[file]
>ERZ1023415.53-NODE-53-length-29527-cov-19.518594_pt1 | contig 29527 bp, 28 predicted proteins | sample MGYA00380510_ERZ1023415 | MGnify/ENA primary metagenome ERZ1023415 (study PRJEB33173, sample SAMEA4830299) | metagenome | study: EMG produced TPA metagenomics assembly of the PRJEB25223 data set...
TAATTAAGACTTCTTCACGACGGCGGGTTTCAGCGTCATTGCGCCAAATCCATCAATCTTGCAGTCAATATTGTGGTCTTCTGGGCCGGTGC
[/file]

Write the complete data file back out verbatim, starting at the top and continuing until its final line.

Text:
>ERZ1023415.53-NODE-53-length-29527-cov-19.518594_pt1 | contig 29527 bp, 28 predicted proteins | sample MGYA00380510_ERZ1023415 | MGnify/ENA primary metagenome ERZ1023415 (study PRJEB33173, sample SAMEA4830299) | metagenome | study: EMG produced TPA metagenomics assembly of the PRJEB25223 data set...
TAATTAAGACTTCTTCACGACGGCGGGTTTCAGCGTCATTGCGCCAAATCCATCAATCTTGCAGTCAATATTGTGGTCTTCTGGGCCGGTGC